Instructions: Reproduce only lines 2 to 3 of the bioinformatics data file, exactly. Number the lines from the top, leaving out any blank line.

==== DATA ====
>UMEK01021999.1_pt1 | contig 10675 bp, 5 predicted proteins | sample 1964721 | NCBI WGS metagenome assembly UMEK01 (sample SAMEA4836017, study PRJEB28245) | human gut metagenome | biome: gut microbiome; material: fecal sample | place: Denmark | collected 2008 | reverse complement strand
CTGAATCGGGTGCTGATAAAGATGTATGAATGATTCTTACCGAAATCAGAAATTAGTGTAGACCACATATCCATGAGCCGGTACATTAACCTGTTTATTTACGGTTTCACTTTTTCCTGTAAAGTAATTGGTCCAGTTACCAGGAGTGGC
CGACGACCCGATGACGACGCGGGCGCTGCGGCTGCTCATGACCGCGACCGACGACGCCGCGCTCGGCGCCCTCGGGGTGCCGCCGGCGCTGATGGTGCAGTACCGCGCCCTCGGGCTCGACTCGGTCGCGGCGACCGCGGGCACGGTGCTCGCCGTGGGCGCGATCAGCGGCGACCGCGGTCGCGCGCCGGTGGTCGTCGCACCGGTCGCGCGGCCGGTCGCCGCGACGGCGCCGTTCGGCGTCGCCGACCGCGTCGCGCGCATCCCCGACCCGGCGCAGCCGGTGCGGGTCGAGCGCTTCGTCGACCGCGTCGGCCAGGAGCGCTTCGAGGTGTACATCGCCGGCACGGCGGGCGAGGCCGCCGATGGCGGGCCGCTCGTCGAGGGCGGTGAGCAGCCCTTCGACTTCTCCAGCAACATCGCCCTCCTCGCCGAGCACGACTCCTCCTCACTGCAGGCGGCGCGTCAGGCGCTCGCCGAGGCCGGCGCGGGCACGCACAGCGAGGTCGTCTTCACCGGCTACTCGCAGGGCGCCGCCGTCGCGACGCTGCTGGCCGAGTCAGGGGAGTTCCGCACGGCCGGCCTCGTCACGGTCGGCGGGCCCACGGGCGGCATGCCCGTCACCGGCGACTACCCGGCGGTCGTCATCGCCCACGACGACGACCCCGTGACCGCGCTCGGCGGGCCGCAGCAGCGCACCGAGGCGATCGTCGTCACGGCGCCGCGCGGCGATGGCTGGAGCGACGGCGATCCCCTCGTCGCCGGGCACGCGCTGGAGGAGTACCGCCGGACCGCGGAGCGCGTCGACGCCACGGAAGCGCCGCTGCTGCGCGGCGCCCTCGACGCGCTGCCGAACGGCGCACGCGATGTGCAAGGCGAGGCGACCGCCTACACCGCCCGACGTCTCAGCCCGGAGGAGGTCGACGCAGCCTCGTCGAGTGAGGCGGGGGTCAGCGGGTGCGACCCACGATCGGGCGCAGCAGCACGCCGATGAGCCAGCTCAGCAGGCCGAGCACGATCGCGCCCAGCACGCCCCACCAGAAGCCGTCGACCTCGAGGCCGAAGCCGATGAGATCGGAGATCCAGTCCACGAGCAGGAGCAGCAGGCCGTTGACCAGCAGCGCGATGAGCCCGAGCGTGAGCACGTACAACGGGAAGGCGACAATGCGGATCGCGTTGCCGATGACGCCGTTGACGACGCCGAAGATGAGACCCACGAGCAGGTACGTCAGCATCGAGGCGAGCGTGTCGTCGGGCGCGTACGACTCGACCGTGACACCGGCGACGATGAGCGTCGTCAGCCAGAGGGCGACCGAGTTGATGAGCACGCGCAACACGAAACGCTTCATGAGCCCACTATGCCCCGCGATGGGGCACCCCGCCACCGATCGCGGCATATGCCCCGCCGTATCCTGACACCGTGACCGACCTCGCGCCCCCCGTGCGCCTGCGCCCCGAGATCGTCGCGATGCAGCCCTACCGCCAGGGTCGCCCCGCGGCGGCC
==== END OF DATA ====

CTGAATCGGGTGCTGATAAAGATGTATGAATGATTCTTACCGAAATCAGAAATTAGTGTAGACCACATATCCATGAGCCGGTACATTAACCTGTTTATTTACGGTTTCACTTTTTCCTGTAAAGTAATTGGTCCAGTTACCAGGAGTGGC
CGACGACCCGATGACGACGCGGGCGCTGCGGCTGCTCATGACCGCGACCGACGACGCCGCGCTCGGCGCCCTCGGGGTGCCGCCGGCGCTGATGGTGCAGTACCGCGCCCTCGGGCTCGACTCGGTCGCGGCGACCGCGGGCACGGTGCTCGCCGTGGGCGCGATCAGCGGCGACCGCGGTCGCGCGCCGGTGGTCGTCGCACCGGTCGCGCGGCCGGTCGCCGCGACGGCGCCGTTCGGCGTCGCCGACCGCGTCGCGCGCATCCCCGACCCGGCGCAGCCGGTGCGGGTCGAGCGCTTCGTCGACCGCGTCGGCCAGGAGCGCTTCGAGGTGTACATCGCCGGCACGGCGGGCGAGGCCGCCGATGGCGGGCCGCTCGTCGAGGGCGGTGAGCAGCCCTTCGACTTCTCCAGCAACATCGCCCTCCTCGCCGAGCACGACTCCTCCTCACTGCAGGCGGCGCGTCAGGCGCTCGCCGAGGCCGGCGCGGGCACGCACAGCGAGGTCGTCTTCACCGGCTACTCGCAGGGCGCCGCCGTCGCGACGCTGCTGGCCGAGTCAGGGGAGTTCCGCACGGCCGGCCTCGTCACGGTCGGCGGGCCCACGGGCGGCATGCCCGTCACCGGCGACTACCCGGCGGTCGTCATCGCCCACGACGACGACCCCGTGACCGCGCTCGGCGGGCCGCAGCAGCGCACCGAGGCGATCGTCGTCACGGCGCCGCGCGGCGATGGCTGGAGCGACGGCGATCCCCTCGTCGCCGGGCACGCGCTGGAGGAGTACCGCCGGACCGCGGAGCGCGTCGACGCCACGGAAGCGCCGCTGCTGCGCGGCGCCCTCGACGCGCTGCCGAACGGCGCACGCGATGTGCAAGGCGAGGCGACCGCCTACACCGCCCGACGTCTCAGCCCGGAGGAGGTCGACGCAGCCTCGTCGAGTGAGGCGGGGGTCAGCGGGTGCGACCCACGATCGGGCGCAGCAGCACGCCGATGAGCCAGCTCAGCAGGCCGAGCACGATCGCGCCCAGCACGCCCCACCAGAAGCCGTCGACCTCGAGGCCGAAGCCGATGAGATCGGAGATCCAGTCCACGAGCAGGAGCAGCAGGCCGTTGACCAGCAGCGCGATGAGCCCGAGCGTGAGCACGTACAACGGGAAGGCGACAATGCGGATCGCGTTGCCGATGACGCCGTTGACGACGCCGAAGATGAGACCCACGAGCAGGTACGTCAGCATCGAGGCGAGCGTGTCGTCGGGCGCGTACGACTCGACCGTGACACCGGCGACGATGAGCGTCGTCAGCCAGAGGGCGACCGAGTTGATGAGCACGCGCAACACGAAACGCTTCATGAGCCCACTATGCCCCGCGATGGGGCACCCCGCCACCGATCGCGGCATATGCCCCGCCGTATCCTGACACCGTGACCGACCTCGCGCCCCCCGTGCGCCTGCGCCCCGAGATCGTCGCGATGCAGCCCTACCGCCAGGGTCGCCCCGCGGCGGCC